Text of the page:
(Attempting to) Define Design Thinking

So here is the elephant in the room.  What is Design Thinking?  You might intuitively know that it’s not a thing but a process.  That’s a start.  Since Design Thinking is indeed a process – let’s attempt to define it in a systematic way.  So, the first question is:

What is Design?

::humphhhh::  I’m only just starting this post and already realize I bit off a big one here.  Design is everywhere.  LITERALLY, EVERYWHERE!  Some soul out there determined that the very keyboard I’m using at this moment should have the keys arranged as Q,W,E,R,T,Y, etc, etc.  (I bet that’s your password for something.  I jest.  Not really).  The epitome of innovative design – the iPod – plays next to me.  The armoire, sharpie pen, TV, colorful book jacket, lamp in my immediate vicinity were all thoughtfully designed by someone to serve a function, elicit an emotion, or just look pretty.  In short –STUFF is design.  In fact this is the predominately accepted definition.  Designers create things. Objects.  If you were to browse through the design section of Barnes and Noble – itself a product of design thinking (stay tuned) – you’ll find volumes of illustrations and photographs of objects that transcend function.  It’s the chairs and toasters that reside at the MET or MOMA not in your home.  Somewhere along the way designers seemed to feel dissatisfied with function alone.  Take the  Laz-e-Boy for example- great for napping, watching the game, rocking the baby, and anchoring grandpa –  is somehow not thought of in the same way as the crisp lines of a clear, acrylic, chair that is sure to leave your ass sore.

But design comes in a much more conceptual flavor as well.  Designers are influential in both the look and function of libraries, banks, museums, and a host of other services.  And, how do we classify the world’s oldest and most experienced designer – Mother Nature?  Humming birds’ hover and geckos’ sticky feet are amazing examples of function, but they are hardly stuff.  Interestingly, the highly useful adaptations in nature have given rise to another subject for another day – biomimicry.  The point is that design so consumes our world that it’s difficult to ascertain where it stops.  It’s easier to define what is designed than what isn’t.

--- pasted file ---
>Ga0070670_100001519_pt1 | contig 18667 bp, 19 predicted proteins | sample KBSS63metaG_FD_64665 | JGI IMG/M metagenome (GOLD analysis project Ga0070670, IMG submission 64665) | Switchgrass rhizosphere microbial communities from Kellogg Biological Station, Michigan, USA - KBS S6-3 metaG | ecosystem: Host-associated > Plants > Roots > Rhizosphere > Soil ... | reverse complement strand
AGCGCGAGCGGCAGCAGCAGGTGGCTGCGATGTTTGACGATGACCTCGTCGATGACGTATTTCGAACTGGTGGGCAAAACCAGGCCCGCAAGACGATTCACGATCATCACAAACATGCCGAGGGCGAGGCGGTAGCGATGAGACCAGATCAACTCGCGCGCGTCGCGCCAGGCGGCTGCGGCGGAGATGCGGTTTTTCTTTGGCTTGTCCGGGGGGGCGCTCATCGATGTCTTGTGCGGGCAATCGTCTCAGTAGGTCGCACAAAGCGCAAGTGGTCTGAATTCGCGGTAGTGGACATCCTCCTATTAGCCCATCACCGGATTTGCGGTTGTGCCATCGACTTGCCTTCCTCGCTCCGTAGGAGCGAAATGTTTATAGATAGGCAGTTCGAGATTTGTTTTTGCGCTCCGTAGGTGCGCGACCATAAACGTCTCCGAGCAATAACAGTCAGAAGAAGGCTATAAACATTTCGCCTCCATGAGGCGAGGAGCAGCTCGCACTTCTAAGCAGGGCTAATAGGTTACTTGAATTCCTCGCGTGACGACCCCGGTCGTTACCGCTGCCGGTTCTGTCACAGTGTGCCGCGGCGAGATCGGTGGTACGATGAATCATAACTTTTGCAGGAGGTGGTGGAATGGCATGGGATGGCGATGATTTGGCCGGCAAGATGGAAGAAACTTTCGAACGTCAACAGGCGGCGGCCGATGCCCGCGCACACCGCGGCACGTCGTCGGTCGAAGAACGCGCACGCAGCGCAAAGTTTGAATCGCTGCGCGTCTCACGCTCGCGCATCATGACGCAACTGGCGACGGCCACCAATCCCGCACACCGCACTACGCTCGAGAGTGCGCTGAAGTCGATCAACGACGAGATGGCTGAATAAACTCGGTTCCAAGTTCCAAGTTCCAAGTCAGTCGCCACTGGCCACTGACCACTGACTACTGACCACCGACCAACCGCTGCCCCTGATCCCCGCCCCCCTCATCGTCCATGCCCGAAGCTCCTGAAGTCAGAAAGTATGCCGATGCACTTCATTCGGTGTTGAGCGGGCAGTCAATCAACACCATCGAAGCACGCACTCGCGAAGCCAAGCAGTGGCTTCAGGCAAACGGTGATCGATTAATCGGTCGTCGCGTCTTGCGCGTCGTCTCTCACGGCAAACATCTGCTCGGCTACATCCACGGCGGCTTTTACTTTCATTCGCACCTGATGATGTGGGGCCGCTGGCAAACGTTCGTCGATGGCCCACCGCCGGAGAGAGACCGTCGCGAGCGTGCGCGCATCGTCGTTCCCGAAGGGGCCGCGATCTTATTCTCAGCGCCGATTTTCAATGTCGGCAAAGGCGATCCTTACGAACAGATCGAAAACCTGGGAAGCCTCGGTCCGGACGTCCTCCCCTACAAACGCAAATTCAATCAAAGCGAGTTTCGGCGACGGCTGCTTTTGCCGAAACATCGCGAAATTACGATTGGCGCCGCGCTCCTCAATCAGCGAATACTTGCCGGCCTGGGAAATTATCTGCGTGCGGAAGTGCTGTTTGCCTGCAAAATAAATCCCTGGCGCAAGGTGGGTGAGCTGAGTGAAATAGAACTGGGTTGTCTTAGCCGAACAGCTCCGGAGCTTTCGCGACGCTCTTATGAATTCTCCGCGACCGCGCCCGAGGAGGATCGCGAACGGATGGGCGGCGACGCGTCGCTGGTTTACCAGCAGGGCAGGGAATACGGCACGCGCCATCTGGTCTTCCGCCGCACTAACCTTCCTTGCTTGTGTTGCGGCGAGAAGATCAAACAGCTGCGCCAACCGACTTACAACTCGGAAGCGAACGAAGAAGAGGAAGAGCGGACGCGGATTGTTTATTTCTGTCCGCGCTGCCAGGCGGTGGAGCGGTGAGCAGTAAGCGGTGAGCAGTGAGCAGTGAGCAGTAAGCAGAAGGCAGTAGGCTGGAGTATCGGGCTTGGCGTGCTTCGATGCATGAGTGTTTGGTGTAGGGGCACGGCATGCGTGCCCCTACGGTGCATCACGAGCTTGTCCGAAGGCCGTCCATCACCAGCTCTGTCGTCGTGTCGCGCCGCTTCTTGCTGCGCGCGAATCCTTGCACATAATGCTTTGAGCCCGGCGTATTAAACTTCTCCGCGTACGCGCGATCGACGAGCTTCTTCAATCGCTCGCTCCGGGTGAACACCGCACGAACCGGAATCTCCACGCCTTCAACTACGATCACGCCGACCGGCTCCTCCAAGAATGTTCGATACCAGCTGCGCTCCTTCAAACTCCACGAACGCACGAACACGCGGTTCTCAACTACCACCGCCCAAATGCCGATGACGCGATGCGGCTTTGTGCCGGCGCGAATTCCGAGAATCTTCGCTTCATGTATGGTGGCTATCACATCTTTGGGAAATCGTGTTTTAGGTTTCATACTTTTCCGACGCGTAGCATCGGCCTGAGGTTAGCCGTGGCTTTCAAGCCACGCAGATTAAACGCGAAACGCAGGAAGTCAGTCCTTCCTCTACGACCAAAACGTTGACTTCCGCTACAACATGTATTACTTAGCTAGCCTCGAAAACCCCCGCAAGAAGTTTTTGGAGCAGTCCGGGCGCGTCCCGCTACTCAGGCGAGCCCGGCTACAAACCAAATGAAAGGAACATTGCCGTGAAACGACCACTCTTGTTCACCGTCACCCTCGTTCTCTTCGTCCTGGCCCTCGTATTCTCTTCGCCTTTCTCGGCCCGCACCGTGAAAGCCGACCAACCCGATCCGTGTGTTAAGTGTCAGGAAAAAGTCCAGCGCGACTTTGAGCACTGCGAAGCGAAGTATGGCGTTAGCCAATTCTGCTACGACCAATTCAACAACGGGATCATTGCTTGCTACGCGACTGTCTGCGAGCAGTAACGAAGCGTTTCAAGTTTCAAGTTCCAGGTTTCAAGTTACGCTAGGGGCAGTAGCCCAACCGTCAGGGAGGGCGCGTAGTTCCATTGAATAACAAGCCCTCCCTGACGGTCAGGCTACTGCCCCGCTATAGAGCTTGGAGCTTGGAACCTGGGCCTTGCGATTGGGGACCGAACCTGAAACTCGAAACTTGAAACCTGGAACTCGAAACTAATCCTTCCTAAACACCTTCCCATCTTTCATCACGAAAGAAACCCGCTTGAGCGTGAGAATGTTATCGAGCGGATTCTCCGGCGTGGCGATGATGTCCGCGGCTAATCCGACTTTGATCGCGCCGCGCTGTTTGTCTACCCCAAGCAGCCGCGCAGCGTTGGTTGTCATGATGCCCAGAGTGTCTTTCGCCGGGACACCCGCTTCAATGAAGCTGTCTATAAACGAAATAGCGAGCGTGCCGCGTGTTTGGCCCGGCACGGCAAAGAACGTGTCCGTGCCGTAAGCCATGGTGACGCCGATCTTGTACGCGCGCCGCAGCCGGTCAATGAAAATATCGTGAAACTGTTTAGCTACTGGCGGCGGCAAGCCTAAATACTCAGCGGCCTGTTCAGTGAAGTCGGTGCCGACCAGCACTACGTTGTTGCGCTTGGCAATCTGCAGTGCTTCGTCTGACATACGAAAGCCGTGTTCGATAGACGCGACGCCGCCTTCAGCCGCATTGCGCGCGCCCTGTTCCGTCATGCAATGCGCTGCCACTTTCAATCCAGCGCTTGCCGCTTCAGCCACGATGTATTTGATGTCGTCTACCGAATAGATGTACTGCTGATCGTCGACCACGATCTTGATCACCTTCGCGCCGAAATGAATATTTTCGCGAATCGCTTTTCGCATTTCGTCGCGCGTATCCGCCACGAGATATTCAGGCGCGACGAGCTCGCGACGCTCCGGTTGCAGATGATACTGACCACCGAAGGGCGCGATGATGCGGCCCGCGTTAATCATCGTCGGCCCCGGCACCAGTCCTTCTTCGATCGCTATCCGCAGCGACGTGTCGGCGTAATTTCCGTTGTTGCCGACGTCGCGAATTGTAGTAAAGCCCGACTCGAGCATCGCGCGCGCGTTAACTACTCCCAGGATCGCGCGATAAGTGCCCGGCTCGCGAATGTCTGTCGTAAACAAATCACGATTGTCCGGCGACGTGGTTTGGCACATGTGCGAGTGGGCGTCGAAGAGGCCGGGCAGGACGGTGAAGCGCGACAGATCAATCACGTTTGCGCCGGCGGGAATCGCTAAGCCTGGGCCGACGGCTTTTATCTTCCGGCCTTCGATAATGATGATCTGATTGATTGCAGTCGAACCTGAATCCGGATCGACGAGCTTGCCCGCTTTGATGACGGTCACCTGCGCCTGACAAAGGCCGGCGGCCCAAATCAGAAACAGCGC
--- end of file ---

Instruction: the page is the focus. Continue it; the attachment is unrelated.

What is thinking?

Well that’s a good one for Socrates or someone a whole lot smarter than me.  BUT, since I’m here I’ll just call it:  the way we organize and make sense of our experiences.  I’d guess that means I lean more toward the Piaget social constructivist approach to cognition.  :: I digress::   If I go with that definition, though, and we agree that we each have unique experiences unto ourselves, then perhaps we can conclude that thinking is more about perception than processing.  The way you think about Italy (art! Romance! Gladiators!) may be wholly different than the way I do (mmmmmmmm……Gelato).  But if I, as a designer, actively work to see the world through your perspective, then that is acting with empathy.  Empathy is a key theme that I’ve seen recur in various articles, books, blogs, etc. about design thinking.

Put it together and what d’ya got?

To conclude this exercise I’d be happy with a definition of Design Thinking as: A process of looking at the world from different perspectives in order to affect positive change.  I’m happy with that, but it’s a bit clinical.  I recently read a book by Warren Berger called Glimmer (released under other titles as well).  It is absolutely a must read if interested on this topic.  In the book, Berger dedicates a section to the defining of Design and the difficulty therein.  Lots of designers contributed their personal working definitions – many of which I like – but don’t necessarily translate to design thinking in a K12 classroom.  Regardless, design firm IA Collaborative produced a brilliant illustration that summarizes the varying degrees of design definition (say that 5 times fast):

(picture from IA Collaborative – downloaded from Glimmersite Blog)

Note the credit to Glimmersite.com.  This is the companion site for the afore mentioned book full of LOTS of good stuff.  Check it out, think about it, and please comment on what your own working definition of design thinking would be.


5 Comments on “(Attempting to) Define Design Thinking”

  1. Thanks for the great discussion on defining design thinking. We have launched the “Decade of Design Education 2010-2020” to help K-12 teachers gain a better understanding of design education and help students who are interested in design but can’t find what they need in their schools.

  2. […] you read my previous post (Attempting to) Define Design Thinking, you might remember that I settled on a definition that had to do with looking at problems from […]

  3. […] design thinking which Hurson calls “productive thinking” (told you designers can’t agree on a definition).   Just to be different, I want to consider using Hurson’s methods in my classroom, but call […]

  4. […] from pursuing careers in science and engineering.  After a year of reflection and research on Design Thinking, it is apparent to me that closing the gender gap in science and engineering is more critical than […]

  5. […] bit of information that I left out of my “argument” was perhaps my all time favorite definition of designing thinking as proposed by Roger Martin – @RogerLMartin – of the Rotman School of Business. Martin […]

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